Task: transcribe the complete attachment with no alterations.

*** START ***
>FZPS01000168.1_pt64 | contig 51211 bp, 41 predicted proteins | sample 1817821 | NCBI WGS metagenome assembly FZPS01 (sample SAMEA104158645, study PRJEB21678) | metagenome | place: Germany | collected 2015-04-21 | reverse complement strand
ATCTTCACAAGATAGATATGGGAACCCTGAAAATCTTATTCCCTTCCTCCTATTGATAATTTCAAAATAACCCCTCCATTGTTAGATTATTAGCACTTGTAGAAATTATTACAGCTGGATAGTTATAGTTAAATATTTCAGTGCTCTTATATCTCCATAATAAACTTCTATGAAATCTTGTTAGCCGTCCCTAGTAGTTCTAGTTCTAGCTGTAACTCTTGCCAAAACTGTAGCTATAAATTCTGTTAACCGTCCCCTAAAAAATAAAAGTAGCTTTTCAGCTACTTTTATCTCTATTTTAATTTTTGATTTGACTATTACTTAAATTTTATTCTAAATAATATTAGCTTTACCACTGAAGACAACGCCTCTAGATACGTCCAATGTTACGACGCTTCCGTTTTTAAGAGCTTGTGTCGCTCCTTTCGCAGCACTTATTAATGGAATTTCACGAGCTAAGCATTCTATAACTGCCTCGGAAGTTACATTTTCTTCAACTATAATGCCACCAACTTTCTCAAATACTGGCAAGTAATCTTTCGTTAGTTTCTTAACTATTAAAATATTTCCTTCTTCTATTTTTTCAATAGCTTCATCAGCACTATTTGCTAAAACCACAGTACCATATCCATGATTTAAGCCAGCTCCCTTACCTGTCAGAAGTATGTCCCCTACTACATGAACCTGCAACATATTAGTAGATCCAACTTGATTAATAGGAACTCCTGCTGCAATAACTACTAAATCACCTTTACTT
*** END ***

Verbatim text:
>FZPS01000168.1_pt64 | contig 51211 bp, 41 predicted proteins | sample 1817821 | NCBI WGS metagenome assembly FZPS01 (sample SAMEA104158645, study PRJEB21678) | metagenome | place: Germany | collected 2015-04-21 | reverse complement strand
ATCTTCACAAGATAGATATGGGAACCCTGAAAATCTTATTCCCTTCCTCCTATTGATAATTTCAAAATAACCCCTCCATTGTTAGATTATTAGCACTTGTAGAAATTATTACAGCTGGATAGTTATAGTTAAATATTTCAGTGCTCTTATATCTCCATAATAAACTTCTATGAAATCTTGTTAGCCGTCCCTAGTAGTTCTAGTTCTAGCTGTAACTCTTGCCAAAACTGTAGCTATAAATTCTGTTAACCGTCCCCTAAAAAATAAAAGTAGCTTTTCAGCTACTTTTATCTCTATTTTAATTTTTGATTTGACTATTACTTAAATTTTATTCTAAATAATATTAGCTTTACCACTGAAGACAACGCCTCTAGATACGTCCAATGTTACGACGCTTCCGTTTTTAAGAGCTTGTGTCGCTCCTTTCGCAGCACTTATTAATGGAATTTCACGAGCTAAGCATTCTATAACTGCCTCGGAAGTTACATTTTCTTCAACTATAATGCCACCAACTTTCTCAAATACTGGCAAGTAATCTTTCGTTAGTTTCTTAACTATTAAAATATTTCCTTCTTCTATTTTTTCAATAGCTTCATCAGCACTATTTGCTAAAACCACAGTACCATATCCATGATTTAAGCCAGCTCCCTTACCTGTCAGAAGTATGTCCCCTACTACATGAACCTGCAACATATTAGTAGATCCAACTTGATTAATAGGAACTCCTGCTGCAATAACTACTAAATCACCTTTACTT